UEFA Women's Euro 2009

The 2009 UEFA Women's Championship, or just Women's Euro 2009, was played in Finland between August 23 and September 10, 2009. The host was appointed on July 11, 2006, in a UEFA Executive Committee meeting in Berlin and the Finnish proposal won over the Dutch proposal.

The UEFA Women's Championship is a regular tournament involving European national teams from countries affiliated to UEFA, the European governing body, who have qualified for the competition. The competition aims to determine which national women's team is the best in Europe.

The 2009 tournament was won by Germany for a seventh time in ten events. They beat England, appearing in their first final since 1984, 6–2 in the final.[1] The Germans also boasted the tournament's leading goalscorer in Inka Grings.

UEFA Women's Euro 2009
UEFA Naisten EURO 2009
UEFAWomensEuro2009
UEFA Women's Euro 2009 official logo
Tournament details
Host countryFinland
Dates23 August – 10 September
Teams12
Venue(s)5 (in 4 host cities)
Final positions
Champions Germany (7th title)
Runners-up England
Tournament statistics
Matches played25
Goals scored75 (3 per match)
Attendance134,907 (5,396 per match)
Top scorer(s)Germany Inka Grings (6 goals)
Best player(s)Germany Inka Grings

Format

Twelve teams competed in the competition, an increase of 4 teams from 8 teams that played in previous tournaments. After a preliminary round, 30 teams competed in a qualifying group stage. Those teams were divided into six groups of five, with teams playing each other on a home-and-away basis. The six group winners advanced to the final tournament. The six runners-up and the four best third-placed teams played a qualification playoff. Those 11 teams and the hosts completed the 12-team lineup for the competition.

Qualification

45 teams competed for the eleven available places in the final tournament; the qualifying teams together with the host were:

Country Qualified as Qualified on Previous appearances in tournament1
 Finland Host 11 July 2006 1 (2005)
 England Group 1 winner 2 October 2008 5 (1984, 1987, 1995, 2001, 2005)
 Sweden Group 2 winner 1 October 2008 7 (1984, 1987, 1989, 1995, 1997, 2001, 2005)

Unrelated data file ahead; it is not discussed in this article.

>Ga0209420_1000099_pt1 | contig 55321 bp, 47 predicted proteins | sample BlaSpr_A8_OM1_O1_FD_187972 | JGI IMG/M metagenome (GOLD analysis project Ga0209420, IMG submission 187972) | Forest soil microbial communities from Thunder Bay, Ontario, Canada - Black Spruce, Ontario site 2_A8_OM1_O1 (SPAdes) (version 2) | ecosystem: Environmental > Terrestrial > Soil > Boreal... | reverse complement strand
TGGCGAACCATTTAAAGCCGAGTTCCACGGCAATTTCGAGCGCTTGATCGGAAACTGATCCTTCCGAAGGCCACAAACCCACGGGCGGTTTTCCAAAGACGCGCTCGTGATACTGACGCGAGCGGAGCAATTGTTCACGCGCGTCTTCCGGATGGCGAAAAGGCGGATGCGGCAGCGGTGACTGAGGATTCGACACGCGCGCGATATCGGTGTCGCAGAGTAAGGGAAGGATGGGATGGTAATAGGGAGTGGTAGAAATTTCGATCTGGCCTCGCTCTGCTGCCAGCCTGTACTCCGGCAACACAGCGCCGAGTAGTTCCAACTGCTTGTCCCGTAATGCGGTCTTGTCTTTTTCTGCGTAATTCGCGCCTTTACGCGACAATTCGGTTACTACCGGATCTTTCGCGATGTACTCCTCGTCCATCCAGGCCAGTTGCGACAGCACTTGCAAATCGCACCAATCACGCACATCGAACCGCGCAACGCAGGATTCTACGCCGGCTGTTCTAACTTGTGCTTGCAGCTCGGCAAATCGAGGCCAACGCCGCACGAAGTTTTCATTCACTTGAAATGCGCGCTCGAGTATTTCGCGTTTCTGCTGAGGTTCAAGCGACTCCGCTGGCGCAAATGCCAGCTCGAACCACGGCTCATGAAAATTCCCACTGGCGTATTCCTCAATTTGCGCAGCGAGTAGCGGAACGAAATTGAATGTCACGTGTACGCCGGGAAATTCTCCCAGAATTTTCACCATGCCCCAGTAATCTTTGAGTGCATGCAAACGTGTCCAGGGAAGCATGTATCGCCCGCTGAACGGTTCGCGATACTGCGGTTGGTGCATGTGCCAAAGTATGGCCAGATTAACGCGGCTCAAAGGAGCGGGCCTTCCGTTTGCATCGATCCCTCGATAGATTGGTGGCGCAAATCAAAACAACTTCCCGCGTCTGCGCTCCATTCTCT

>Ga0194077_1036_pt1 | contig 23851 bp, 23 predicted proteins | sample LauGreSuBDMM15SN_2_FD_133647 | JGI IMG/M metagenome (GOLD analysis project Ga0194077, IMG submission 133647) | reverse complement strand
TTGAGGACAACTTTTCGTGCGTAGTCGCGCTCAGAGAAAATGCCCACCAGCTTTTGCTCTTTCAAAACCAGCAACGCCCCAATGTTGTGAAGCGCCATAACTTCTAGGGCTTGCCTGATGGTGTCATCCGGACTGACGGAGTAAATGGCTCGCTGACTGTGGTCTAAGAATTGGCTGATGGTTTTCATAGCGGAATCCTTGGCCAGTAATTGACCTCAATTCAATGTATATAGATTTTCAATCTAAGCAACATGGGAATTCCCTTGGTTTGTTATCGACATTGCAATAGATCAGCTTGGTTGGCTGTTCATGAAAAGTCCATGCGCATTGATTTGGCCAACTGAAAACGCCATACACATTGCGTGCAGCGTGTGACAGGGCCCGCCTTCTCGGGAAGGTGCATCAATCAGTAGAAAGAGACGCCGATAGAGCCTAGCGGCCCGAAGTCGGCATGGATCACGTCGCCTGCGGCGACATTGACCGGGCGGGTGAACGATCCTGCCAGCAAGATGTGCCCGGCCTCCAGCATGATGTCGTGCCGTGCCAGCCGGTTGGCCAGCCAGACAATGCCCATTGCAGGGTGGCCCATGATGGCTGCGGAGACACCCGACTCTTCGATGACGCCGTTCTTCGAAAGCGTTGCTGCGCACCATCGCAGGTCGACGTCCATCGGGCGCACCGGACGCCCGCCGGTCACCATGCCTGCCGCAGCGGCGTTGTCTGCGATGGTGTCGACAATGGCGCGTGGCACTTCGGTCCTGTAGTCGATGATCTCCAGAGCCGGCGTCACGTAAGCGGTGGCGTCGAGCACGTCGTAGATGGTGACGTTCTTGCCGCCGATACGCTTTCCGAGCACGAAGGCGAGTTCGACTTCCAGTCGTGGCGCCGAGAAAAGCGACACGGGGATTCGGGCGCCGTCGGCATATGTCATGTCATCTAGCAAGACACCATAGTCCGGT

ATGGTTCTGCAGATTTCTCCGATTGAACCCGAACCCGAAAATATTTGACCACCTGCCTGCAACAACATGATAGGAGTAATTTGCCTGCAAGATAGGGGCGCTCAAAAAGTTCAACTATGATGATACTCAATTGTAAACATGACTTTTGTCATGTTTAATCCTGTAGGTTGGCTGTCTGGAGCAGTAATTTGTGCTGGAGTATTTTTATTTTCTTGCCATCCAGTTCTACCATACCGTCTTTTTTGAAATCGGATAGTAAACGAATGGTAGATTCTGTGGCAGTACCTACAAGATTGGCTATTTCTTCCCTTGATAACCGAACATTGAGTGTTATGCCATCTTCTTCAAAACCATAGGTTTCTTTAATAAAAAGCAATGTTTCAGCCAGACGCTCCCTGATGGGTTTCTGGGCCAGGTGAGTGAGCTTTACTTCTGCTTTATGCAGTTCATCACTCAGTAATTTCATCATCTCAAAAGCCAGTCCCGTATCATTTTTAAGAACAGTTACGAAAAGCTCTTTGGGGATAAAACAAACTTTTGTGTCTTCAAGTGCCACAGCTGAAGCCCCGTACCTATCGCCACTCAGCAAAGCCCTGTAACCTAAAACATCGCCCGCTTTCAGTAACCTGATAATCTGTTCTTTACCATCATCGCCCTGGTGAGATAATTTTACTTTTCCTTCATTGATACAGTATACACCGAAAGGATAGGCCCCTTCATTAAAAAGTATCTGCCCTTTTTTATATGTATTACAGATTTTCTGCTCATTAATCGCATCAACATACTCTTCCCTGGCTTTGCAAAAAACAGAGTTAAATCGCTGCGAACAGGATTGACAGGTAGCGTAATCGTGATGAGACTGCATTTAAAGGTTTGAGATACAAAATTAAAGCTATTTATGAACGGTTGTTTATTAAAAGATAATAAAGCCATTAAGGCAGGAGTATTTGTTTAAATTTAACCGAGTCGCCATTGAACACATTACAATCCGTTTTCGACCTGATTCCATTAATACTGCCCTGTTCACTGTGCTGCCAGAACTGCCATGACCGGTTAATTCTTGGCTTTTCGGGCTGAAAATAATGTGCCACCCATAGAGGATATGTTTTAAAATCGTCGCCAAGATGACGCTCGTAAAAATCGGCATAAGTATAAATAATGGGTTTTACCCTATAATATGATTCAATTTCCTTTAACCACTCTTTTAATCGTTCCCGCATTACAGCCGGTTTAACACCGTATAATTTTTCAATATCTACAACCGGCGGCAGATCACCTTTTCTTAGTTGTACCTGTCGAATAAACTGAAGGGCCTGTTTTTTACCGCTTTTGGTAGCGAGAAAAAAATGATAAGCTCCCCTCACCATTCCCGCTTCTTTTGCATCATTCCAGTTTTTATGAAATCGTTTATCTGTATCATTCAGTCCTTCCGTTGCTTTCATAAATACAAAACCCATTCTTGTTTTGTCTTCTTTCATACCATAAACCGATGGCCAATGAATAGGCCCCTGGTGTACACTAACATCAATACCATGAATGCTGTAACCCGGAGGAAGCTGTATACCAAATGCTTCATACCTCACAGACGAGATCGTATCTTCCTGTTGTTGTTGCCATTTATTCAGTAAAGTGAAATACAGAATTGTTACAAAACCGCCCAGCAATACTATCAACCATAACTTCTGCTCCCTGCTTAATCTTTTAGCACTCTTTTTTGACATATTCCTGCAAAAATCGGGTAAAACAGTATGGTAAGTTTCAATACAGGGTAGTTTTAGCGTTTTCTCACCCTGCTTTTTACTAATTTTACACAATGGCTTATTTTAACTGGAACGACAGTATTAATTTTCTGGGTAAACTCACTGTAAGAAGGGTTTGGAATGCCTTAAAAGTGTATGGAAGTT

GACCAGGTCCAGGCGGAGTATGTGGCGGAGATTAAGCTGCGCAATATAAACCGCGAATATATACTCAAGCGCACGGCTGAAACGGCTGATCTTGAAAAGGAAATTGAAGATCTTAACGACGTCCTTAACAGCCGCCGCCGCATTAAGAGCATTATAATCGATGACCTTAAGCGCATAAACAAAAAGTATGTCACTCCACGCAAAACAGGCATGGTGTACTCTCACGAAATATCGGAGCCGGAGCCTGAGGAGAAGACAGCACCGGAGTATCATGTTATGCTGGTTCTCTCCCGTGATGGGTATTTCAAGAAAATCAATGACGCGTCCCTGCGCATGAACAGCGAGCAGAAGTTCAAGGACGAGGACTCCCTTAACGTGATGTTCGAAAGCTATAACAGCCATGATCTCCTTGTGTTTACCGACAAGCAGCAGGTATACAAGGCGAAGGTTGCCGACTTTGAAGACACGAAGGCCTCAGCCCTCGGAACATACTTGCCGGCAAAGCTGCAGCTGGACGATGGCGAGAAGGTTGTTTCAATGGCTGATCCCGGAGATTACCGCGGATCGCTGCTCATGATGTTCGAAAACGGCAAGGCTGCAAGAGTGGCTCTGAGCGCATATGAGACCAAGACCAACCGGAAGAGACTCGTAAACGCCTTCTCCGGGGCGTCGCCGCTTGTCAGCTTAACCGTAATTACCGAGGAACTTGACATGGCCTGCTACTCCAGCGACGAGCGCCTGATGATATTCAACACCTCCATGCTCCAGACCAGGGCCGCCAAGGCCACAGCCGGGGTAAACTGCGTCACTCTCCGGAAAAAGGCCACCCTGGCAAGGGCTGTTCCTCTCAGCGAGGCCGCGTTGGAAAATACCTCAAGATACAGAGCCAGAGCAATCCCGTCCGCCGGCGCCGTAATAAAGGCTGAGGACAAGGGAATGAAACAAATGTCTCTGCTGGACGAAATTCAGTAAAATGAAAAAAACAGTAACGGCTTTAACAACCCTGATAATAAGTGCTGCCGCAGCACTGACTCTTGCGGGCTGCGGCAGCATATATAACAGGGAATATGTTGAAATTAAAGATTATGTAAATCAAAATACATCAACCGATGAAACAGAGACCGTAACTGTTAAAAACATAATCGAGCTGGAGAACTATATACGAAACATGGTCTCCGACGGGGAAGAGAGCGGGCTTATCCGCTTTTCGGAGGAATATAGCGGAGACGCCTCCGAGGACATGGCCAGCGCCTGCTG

France Group 3 winner 27 September 2008 3 (1997, 2001, 2005)
 Germany Group 4 winner 1 October 2008 7 (1989, 1991, 1993, 1995, 1997, 2001, 2005)
 Denmark Group 5 winner 1 October 2008 6 (1984, 1991, 1993, 1997, 2001, 2005)
 Norway Group 6 winner 2 October 2008 8 (1987, 1989, 1991, 1993, 1995, 1997, 2001, 2005)
 Italy Play-off winner 29 October 2008 8 (1984, 1987, 1989, 1991, 1993, 1997, 2001, 2005)
 Russia Play-off winner 30 October 2008 2 (1997, 2001)
 Ukraine Play-off winner 30 October 2008 0 (debut)
 Iceland Play-off winner 30 October 2008 0 (debut)
 Netherlands Play-off winner 30 October 2008 0 (debut)
1 Bold indicates champion for that year. Italic indicates host for that year

Venues

The tournament was played in four cities in Finland: Helsinki, Turku, Tampere and Lahti.

Finland flag map

City locator 23.svg
Helsinki
City locator 23.svg
Turku
City locator 23.svg
Tampere
City locator 23.svg
Lahti
Helsinki Turku Tampere Lahti
Helsinki Olympic Stadium
Capacity: 40,000
Finnair Stadium
Capacity: 10,770
Veritas Stadion
Capacity: 9,000
Ratina Stadion
Capacity: 17,000
Lahden Stadion
Capacity: 14,465
2005 World Championships in Athletics 1 Finnair Stadium Helsinki TPS vs. FC Inter Tampere stadium1 Lahti-stadion
4 Group matches
Final
3 Group matches
1 Quarter-final
1 Semi-final
4 Group matches
1 Quarter-final
4 Group matches
1 Quarter-final
1 Semi-final
3 Group matches
1 Quarter-final

Tournament review

2009 uefa womens championship
Participating teams

Matchday One – 23–25 August

In the opening round of Group A matches, Finland and the Netherlands showed that they would be contenders for qualification beyond the group stage. In the opening match of the tournament goals from Kirsten van de Ven and Karin Stevens would give the Dutch women a 2–0 victory over Ukraine. The evening fixture in the Olympic Stadium in Helsinki saw the host nation Finland begin their campaign with a 1–0 victory over Denmark. Maija Saari scored the first goal of the campaign, her first international goal.

In Group B defending World and European Champions Germany set the marker, dispatching fellow contenders Norway 4–0. The champions and favourites to defend their title stuttered early on as they took a 1–0 lead, but in stoppage time three more goals helped the Germans to their victory and their lead in Group B. In the other match in Group B, France began their campaign with a win, recovering from a goal down to beat Iceland 3–1.

Group C opened with a surprise, World Cup quarter-finalists England beaten 2–1 by Group C outsiders Italy. England led 1–0 thanks to a Williams penalty just before half-time; however, goals from Panico and Tuttino gave Italy the victory. England finished the game with ten women after Casey Stoney was dismissed. In Group C's other match 2003 World Cup finalists Sweden opened their challenge with a comfortable 3–0 win over Russia.

Matchday Two – 26–28 August

Finland continued their good form in Group A, following up their 1–0 victory with a 2–1 win against the Netherlands. Kalmari scored twice as the home nation moved into the quarter-finals as winners of Group A with a match to spare. The win for Finland would prove to be the end for Ukraine. Earlier on the Ukrainian team had been beaten by Denmark 2–1, and a result of the Dutch and Danes' meeting in the next round of Group games could no longer qualify for the quarter-finals. Maiken Pape scored three minutes from time to devastate the debut nation.